Palestine is Still the Issue Why Britain should thank Sheikh Raed Salah
New in Ceasefire, Palestine is Still the Issue - Posted on Saturday, July 23, 2011 0:00 - 3 Comments
By Asa Winstanley
Sheikh Raed Salah is a Palestinian activist and religious leader famous in the Arab world for leading non-violent demonstrations against Israeli abuses and discrimination in Jerusalem. As leader of the northern branch of the Islamic Movement in Israel, he politically represents a significant proportion of the 1948 Palestinians – i.e. the 1.5 million Palestinians who have Israeli citizenship.
Despite numerous attacks on Salah by the Israeli state, including political arrests on trumped-up charges and even – he alleges – an assassination attempt, the Islamic Movement has never been proscribed in Israel since it is a purely political movement. Salah refuses on principle to take part in the Israeli parliament (the Knesset) but one faction of his movement does (usually referred to as the “southern branch” of the Islamic movement).
But you would not have known any of this from the hysterical reaction from the British press when he entered the country for a speaking tour last month. He has been demonised by most of the British press – led as usual by the Daily Mail in their never-ending quest for an Islamic immigrant bogeyman. They probably wish he had a hooked hand or an eye patch, but I guess the beard was enough for them.
Salah was arrested on the personal order of Home Secretary Theresa May, despite entering the country legally, with no problems at Heathrow.
Although Zionist bloggers such as Michael Weiss (of the Henry Jackson Society and the pro-Israel propaganda outfit “Just Journalism” – which was apparently named with a straight face) accused Salah of anti-Semitism, his accusations rested on Israeli sources such as discredited translations group MEMRI which was founded by Colonel Yigal Carmon, formerly a high-ranking member of Israeli intelligence. MEMRI refuses as a point of policy to translate from the Hebrew press, preferring instead to select clips that make Arabs and Muslims look bad.
Predictably enough considering the source of the anti-Semitism accusations were Israeli, most of the British press repeated them uncritically and seemingly without checks. Few even bothered to report that Salah denied having made the anti-Semitic statements attributed to him. Because who cares what Muslims say about themselves? Apparently.
But this week a High Court judge released Salah on bail. Not only did Mr Justice Stadlen comment that Salah had entered the country legally, since the Home Secretary’s told no one about her exclusion order until after Salah’s entry (although she now claims she signed it two days prior,) but the Home Office’s barrister admitted as much in court.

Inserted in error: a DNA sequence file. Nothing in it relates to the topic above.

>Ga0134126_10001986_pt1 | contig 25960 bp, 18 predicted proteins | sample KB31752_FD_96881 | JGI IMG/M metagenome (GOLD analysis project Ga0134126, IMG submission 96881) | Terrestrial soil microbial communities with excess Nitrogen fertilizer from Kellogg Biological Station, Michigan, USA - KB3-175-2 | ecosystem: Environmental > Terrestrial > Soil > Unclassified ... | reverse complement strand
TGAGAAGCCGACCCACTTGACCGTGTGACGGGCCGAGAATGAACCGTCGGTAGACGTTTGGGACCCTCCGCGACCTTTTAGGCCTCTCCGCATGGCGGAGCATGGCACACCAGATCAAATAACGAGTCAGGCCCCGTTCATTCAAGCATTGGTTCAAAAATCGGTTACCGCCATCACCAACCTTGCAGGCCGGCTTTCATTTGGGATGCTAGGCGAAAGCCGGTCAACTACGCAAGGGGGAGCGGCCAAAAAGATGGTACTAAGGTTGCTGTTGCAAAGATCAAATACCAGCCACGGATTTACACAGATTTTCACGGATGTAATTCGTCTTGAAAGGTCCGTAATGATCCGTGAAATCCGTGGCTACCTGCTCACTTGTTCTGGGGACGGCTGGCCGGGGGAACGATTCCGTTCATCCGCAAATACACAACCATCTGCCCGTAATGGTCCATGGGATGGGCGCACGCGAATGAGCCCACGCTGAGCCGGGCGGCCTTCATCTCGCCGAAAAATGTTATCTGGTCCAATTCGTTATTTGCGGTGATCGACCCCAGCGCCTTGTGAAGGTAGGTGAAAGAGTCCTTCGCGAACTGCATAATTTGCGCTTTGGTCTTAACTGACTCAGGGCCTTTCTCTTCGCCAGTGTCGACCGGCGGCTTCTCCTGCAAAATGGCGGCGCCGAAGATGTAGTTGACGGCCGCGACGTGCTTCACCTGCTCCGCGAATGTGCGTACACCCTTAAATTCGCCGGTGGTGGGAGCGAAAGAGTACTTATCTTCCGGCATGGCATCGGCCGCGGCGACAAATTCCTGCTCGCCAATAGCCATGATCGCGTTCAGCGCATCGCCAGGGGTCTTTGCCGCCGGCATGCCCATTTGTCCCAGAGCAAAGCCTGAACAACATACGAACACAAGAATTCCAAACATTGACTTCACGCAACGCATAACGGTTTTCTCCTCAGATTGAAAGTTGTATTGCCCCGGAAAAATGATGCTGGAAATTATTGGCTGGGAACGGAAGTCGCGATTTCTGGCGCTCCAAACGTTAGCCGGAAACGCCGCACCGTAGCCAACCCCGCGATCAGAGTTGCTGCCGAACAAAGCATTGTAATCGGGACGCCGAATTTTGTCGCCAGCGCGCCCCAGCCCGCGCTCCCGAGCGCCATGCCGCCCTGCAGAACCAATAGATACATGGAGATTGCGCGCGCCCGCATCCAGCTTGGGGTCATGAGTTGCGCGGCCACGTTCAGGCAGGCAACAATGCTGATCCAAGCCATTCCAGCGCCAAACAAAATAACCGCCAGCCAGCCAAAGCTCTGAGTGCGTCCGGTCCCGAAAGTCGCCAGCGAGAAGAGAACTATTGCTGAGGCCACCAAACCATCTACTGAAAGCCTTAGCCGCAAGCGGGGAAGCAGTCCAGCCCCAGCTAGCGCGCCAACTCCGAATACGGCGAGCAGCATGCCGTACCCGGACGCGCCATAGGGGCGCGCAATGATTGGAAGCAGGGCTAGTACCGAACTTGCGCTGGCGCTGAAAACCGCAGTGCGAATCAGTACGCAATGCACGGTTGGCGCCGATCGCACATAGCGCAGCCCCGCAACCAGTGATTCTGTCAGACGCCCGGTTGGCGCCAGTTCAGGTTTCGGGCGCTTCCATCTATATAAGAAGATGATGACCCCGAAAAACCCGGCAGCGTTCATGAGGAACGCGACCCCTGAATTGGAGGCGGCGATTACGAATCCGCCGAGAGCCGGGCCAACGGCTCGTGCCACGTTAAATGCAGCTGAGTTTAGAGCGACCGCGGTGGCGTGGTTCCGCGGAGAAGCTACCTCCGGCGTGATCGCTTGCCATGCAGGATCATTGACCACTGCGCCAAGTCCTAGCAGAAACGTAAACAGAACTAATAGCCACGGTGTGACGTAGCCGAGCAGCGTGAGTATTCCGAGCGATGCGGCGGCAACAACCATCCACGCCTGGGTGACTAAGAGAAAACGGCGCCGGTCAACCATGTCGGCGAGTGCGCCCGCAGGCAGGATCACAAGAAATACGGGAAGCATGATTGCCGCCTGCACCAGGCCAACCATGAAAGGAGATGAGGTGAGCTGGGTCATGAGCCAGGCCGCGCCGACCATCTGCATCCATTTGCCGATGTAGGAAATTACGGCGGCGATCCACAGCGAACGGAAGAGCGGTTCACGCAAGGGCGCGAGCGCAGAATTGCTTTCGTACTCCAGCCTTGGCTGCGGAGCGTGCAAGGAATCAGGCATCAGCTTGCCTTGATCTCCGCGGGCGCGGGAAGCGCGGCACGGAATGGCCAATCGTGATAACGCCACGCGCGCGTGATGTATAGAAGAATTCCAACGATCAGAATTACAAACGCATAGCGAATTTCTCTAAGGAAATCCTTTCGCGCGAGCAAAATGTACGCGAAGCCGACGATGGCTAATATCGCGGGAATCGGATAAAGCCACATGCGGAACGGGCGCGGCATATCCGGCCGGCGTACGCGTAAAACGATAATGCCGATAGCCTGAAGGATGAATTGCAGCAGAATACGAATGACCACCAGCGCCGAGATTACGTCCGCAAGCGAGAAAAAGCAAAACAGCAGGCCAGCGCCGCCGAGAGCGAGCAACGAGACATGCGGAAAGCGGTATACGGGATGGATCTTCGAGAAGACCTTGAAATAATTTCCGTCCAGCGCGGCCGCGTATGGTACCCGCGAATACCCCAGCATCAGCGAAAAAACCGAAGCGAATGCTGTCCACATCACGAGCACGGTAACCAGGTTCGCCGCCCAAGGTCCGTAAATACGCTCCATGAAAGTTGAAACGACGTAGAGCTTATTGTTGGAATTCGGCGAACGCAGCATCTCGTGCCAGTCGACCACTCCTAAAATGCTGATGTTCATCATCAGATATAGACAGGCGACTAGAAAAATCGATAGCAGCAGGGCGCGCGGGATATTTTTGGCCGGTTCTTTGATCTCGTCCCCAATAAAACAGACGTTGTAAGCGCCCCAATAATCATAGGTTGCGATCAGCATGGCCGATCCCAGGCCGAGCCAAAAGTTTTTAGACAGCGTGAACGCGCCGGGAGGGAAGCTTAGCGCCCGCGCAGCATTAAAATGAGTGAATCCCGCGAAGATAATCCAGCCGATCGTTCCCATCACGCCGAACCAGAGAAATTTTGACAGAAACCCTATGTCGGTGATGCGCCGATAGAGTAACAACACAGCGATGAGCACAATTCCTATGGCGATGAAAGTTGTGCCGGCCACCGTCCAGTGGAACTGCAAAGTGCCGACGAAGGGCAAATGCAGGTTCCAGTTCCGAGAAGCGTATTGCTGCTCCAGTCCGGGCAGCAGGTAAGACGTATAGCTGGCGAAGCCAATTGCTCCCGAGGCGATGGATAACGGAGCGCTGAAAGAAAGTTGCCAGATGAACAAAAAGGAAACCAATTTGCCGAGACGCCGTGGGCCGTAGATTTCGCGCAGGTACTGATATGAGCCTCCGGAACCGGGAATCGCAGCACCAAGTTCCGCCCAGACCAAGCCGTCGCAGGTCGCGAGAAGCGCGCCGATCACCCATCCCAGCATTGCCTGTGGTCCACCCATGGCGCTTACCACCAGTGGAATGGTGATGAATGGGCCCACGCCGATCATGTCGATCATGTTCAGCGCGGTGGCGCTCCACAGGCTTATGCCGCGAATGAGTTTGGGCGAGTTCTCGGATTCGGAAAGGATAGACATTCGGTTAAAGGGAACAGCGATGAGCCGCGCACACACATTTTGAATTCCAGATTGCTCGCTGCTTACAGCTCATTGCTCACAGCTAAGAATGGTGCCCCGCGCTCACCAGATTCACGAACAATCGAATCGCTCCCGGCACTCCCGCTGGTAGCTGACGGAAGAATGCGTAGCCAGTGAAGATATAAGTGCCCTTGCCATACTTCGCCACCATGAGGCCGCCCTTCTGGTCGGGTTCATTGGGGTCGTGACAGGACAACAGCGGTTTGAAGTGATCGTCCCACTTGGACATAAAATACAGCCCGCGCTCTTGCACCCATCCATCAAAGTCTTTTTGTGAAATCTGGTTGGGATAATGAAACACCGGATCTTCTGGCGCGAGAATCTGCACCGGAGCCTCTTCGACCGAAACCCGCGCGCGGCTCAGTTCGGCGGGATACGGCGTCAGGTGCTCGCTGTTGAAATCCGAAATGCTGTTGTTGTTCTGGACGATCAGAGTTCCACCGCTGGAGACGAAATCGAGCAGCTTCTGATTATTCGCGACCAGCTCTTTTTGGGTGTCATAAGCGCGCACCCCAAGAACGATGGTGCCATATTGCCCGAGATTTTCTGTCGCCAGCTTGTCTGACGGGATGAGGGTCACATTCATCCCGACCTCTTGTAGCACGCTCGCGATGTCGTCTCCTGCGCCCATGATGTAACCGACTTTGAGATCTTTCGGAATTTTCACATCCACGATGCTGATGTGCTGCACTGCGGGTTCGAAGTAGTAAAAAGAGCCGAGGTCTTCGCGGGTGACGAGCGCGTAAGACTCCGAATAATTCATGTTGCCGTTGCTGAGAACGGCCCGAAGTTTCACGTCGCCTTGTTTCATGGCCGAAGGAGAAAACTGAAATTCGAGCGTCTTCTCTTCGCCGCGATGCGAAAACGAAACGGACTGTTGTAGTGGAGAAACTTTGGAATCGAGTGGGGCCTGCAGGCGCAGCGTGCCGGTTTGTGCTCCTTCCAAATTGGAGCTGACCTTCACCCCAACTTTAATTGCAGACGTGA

What I seemed to be witnessing in court while reporting on the case for Electronic Intifada was the government’s case falling apart. Their list of “unacceptable behaviour” seemed to be either based on anti-Semitic statements uncharacteristic of Salah (statements he strongly denied having made) or farcically lifted from half-hearted Israeli press releases. Indeed: I couldn’t help but suspect that Israel had encouraged the Home Secretary to arrest Salah, and provided material for the list, so flimsy were their “accusations” against him.
For example, they “accused” Salah of being linked to Turkish charity IHH. IHH is a totally legitimate Turkish aid group but it started to be attacked by a barrage of unfounded Zionist smear campaigns after it participated in the first Freedom Flotilla to Gaza last year. Another example of alleged “unacceptable behaviour” strong enough to bar Salah from the country which the government cited was an interview that the Middle East Monitor conducted with Salah in June in which he discussed the Palestinian right of return and the boycott, divestment and sanctions campaign.
Unsurprisingly (or perhaps surprisingly for those of us who have no faith in the British justice system) the judge found this all unconvincing. He didn’t make a judgement either way on whether or not Salah had actually said the anti-Semitic statements which he denies, since that is for the full judicial review set to take place in September. But he did say he was satisfied Salah’s legal team has a good case.
Despite being unjustly imprisoned for three weeks, despite being wrongly accused of entering the country illegally, and despite being demonised by the British press, Salah is staying in the country to clear his name. He is now free on bail. There is nothing stopping him from returning to Palestine, except for principles. Instead he has chosen to stay in the country under bail restrictions that prevent him from speaking to the public, force him to wear an electric tag, observe a night time curfew and report daily to immigration authorities.
If in the end he manages to clear his name it will be a blow to the government’s claim to a right of political detention. Salah will have done us all a favour by landing a blow to both draconian government measures and media scare-mongering.
Asa Winstanley is a freelance journalist based in London who has lived in and reported from occupied Palestine. His first book “Corporate Complicity in Israel’s Occupation” will be published by Pluto Press in October. His Palestine is Still the Issue column appears in Ceasefire every other Saturday. His website is www.winstanleys.org.